Fossil remains show a trend for specimens to be larger in the southern hemisphere than in the northern (mean lengths of 11.6 vs 9.6 m, respectively) and in the Pacific relative to the Atlantic (10.9 vs. 9.5 m). They do not, however, suggest any trend of changing body size with absolute latitude, or of change in size over time (although the megatooth lineage in general is thought to display a trend of increasing size over time).[6] The overall modal length has been estimated at 10.5 m, with the length distribution skewed towards larger individuals, suggesting an ecological or competitive advantage for larger body size.[6]

Prey relationships

Vertebral centrum of a whale bitten in half by a C. megalodon. Large bite marks (deep gashes) on the vertebral centrum are visible.

Sharks generally are opportunistic predators, but scientists propose that C. megalodon was "arguably the most formidable carnivore ever to have existed".[7] Its great size,[7] high-speed swimming capability,[45] and powerful jaws, coupled with a formidable killing apparatus,[7][9] made it a super-predator capable of consuming a broad spectrum of fauna. A study about calcium isotopes of extinct and extant elasmobranchs revealed that C. megalodon fed at a higher trophic level than the contemporaneous great white shark.[47]

Fossil evidence indicates that C. megalodon preyed upon cetaceans (i.e., dolphins),[9] small whales[11] (including cetotheriids[16] such as Piscobalaena nana,[48] squalodontids,[46] and Odobenocetops[49]), and large whales,[50] (including sperm whales,[25][51] bowhead whales,[52] and rorquals[50][53]), pinnipeds,[16][26][54] porpoises,[25] sirenians,[46][55] and giant sea turtles.[46] Marine mammals were regular prey targets for C. megalodon. Many whale bones have been found with clear signs of large bite marks (deep gashes) made by teeth that match the teeth of C. megalodon.[9][11] Various excavations have revealed C. megalodon teeth lying close to the chewed remains of whales,[9][29] and sometimes in direct association with them.[14] Fossil evidence of interactions between C. megalodon and pinnipeds also exist.[26] In one interesting observation, a 127 millimetres (5.0 in) C. megalodon tooth was found lying very close to a bitten earbone of a sea lion.[54]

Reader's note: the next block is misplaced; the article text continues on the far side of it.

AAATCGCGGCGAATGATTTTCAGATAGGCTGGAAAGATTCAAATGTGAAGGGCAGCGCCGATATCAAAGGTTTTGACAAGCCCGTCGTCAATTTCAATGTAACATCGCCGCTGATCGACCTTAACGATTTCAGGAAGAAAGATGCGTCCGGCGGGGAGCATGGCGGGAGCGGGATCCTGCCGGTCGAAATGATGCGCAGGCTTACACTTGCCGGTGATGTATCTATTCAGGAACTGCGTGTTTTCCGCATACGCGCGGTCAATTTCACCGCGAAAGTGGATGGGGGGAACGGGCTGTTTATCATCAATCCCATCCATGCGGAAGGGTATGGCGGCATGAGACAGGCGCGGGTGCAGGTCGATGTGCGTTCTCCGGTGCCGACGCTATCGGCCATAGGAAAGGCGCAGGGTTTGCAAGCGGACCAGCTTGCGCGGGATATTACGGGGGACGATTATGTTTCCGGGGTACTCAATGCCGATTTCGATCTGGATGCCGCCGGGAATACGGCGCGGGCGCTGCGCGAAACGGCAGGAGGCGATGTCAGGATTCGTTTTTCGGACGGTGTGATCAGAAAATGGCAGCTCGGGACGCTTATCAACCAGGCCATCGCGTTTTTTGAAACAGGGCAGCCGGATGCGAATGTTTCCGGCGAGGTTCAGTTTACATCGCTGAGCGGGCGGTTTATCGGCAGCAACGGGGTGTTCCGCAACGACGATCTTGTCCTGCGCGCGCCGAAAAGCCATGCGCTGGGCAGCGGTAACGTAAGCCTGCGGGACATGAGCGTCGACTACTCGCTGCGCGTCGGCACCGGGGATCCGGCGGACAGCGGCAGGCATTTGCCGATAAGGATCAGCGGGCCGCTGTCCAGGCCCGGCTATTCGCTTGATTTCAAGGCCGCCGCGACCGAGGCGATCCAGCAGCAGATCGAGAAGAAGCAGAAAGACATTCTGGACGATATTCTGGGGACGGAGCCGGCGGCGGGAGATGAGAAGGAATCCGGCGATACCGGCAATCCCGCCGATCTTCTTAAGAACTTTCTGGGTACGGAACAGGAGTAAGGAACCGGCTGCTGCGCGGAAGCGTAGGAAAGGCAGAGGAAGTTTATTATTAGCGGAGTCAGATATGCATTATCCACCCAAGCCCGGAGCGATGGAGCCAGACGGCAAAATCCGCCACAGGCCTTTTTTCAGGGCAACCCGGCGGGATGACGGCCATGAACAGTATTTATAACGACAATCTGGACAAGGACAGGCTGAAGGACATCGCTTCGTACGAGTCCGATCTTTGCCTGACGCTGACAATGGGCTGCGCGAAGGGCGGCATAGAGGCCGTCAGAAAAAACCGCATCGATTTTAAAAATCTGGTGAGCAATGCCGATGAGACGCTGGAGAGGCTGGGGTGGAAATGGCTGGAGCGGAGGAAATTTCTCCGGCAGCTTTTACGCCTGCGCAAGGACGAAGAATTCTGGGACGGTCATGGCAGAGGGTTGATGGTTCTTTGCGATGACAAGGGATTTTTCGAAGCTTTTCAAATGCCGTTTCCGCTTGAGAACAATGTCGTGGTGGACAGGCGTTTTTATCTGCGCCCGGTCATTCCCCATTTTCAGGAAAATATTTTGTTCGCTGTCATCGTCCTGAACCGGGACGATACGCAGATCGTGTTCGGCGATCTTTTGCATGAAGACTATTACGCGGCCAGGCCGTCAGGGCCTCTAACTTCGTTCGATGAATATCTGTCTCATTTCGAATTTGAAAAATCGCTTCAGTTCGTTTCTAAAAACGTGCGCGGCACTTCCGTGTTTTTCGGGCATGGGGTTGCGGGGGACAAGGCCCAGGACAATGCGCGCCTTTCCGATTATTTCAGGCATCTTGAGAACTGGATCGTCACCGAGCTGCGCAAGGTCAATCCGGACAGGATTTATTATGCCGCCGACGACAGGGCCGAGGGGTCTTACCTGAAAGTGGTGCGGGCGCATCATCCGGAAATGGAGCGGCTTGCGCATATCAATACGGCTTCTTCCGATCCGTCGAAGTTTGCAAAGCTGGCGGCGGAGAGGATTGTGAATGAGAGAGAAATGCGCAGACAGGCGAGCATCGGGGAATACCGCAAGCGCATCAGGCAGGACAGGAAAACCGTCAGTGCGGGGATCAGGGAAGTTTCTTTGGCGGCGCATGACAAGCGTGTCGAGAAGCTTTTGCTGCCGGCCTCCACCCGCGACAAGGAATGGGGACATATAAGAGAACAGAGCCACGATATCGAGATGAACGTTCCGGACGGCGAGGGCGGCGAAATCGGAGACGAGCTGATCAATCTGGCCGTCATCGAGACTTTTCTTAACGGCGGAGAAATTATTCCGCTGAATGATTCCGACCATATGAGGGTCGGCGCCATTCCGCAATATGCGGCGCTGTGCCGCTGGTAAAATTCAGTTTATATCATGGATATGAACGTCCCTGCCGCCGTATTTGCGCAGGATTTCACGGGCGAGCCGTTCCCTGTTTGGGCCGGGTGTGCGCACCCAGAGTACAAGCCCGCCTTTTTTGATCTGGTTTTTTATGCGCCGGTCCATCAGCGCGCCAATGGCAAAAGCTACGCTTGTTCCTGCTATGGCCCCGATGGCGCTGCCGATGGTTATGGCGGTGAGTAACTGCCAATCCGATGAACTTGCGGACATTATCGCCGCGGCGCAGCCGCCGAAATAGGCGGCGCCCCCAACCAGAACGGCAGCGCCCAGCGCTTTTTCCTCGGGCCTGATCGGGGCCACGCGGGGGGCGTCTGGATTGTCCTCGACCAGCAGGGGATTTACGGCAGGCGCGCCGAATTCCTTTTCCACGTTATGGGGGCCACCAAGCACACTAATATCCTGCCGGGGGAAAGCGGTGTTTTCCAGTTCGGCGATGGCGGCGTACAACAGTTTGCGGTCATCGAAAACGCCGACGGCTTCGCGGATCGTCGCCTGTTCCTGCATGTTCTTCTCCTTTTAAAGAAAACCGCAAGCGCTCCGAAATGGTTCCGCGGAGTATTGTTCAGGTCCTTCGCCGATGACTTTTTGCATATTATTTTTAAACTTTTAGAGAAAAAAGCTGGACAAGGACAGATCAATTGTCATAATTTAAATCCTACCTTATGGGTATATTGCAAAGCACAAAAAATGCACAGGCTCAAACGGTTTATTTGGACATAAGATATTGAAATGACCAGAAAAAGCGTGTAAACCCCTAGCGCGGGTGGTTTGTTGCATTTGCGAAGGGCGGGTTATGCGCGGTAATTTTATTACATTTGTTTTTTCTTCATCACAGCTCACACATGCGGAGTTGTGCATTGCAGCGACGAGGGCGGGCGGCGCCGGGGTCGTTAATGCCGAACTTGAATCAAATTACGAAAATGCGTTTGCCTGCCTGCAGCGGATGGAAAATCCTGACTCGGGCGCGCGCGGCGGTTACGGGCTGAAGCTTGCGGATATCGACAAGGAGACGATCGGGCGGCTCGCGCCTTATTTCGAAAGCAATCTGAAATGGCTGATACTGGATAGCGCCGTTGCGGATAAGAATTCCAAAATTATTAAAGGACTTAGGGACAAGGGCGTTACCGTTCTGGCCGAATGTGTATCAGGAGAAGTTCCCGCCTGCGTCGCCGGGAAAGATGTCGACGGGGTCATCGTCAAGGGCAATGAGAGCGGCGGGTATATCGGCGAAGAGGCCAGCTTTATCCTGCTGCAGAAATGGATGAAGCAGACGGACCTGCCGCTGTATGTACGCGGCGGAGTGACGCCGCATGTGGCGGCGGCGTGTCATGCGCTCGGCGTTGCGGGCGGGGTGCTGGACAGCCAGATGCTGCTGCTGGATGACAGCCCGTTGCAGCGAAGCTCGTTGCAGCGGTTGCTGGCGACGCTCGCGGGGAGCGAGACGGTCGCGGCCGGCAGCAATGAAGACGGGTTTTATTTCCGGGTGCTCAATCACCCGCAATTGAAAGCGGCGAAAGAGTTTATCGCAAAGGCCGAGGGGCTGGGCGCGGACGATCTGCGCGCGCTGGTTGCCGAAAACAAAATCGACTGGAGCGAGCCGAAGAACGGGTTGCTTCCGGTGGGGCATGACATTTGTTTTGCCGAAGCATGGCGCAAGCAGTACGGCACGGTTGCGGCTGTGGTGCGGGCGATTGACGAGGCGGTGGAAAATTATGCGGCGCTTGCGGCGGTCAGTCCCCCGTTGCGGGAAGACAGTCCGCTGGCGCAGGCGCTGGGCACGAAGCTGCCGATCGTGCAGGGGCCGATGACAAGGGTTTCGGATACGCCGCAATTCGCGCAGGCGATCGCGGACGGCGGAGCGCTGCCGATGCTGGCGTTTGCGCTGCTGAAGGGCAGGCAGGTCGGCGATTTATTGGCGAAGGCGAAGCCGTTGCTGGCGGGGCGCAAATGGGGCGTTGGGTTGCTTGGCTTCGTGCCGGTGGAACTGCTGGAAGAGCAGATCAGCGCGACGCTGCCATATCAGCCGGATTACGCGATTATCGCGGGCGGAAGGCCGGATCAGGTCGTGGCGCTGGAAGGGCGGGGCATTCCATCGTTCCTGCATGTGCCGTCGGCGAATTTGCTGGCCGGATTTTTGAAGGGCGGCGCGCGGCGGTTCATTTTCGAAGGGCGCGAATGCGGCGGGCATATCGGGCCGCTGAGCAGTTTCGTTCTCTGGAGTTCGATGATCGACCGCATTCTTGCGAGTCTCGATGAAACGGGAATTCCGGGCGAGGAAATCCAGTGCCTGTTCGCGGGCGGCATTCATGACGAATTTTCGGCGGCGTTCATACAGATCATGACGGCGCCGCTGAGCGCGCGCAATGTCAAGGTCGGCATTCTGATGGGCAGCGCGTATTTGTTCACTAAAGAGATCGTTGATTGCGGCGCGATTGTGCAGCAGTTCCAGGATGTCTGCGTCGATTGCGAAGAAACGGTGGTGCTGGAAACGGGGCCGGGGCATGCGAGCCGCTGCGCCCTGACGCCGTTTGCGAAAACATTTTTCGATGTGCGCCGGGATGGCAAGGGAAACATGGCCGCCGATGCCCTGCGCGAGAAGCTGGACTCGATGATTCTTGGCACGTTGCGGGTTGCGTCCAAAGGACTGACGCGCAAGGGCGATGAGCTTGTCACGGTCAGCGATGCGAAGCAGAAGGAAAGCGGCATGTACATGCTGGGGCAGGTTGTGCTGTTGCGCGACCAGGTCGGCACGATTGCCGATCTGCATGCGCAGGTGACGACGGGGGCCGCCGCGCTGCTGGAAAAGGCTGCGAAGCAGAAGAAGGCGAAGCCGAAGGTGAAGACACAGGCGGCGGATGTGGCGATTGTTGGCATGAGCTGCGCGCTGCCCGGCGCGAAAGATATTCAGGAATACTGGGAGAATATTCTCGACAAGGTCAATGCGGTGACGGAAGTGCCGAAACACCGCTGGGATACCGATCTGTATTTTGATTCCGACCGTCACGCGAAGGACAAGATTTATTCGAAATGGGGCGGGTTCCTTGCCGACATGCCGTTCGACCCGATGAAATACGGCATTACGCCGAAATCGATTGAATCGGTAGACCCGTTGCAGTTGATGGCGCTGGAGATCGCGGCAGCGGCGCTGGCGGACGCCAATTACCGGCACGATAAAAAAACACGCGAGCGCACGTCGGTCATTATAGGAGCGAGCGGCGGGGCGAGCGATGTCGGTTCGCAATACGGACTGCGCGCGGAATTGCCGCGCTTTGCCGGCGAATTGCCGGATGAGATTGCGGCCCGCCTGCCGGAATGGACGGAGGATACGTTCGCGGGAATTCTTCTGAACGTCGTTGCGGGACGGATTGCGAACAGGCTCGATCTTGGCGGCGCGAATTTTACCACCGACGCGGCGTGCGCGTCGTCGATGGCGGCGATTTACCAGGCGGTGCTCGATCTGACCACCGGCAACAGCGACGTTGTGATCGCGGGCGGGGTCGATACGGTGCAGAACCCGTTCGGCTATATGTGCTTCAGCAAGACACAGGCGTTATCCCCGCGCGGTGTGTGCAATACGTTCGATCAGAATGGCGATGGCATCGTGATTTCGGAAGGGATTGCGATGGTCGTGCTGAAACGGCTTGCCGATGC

The feeding ecology of C. megalodon appears to have varied with age and between sites, like the modern great white. It is plausible that the adult C. megalodon population off the coast of Peru targeted primarily cetotheriid whales 2.5–7 metres (8 ft 2 in–23 ft 0 in) in length and other prey smaller than itself, rather than large whales in the same size class as themselves.[48] Meanwhile, juveniles likely had a diet that consisted more of fish.[56]

Competition and impact on marine communities

Artistic impression of a C. megalodon pursuing two Eobalaenoptera whales

C. megalodon faced a highly competitive environment.[8] However, its position at the top of the food chain[57] probably had a profound impact on the structuring of marine communities.[8][9][58] Fossil evidence indicates a correlation between C. megalodon emergence and extensive diversification of cetaceans.[8][9] Juvenile C. megalodon preferred habitats where small cetaceans were abundant, and adult C. megalodon preferred habitats where large cetaceans were abundant. Such preferences may have developed shortly after they appeared in the Oligocene.[9]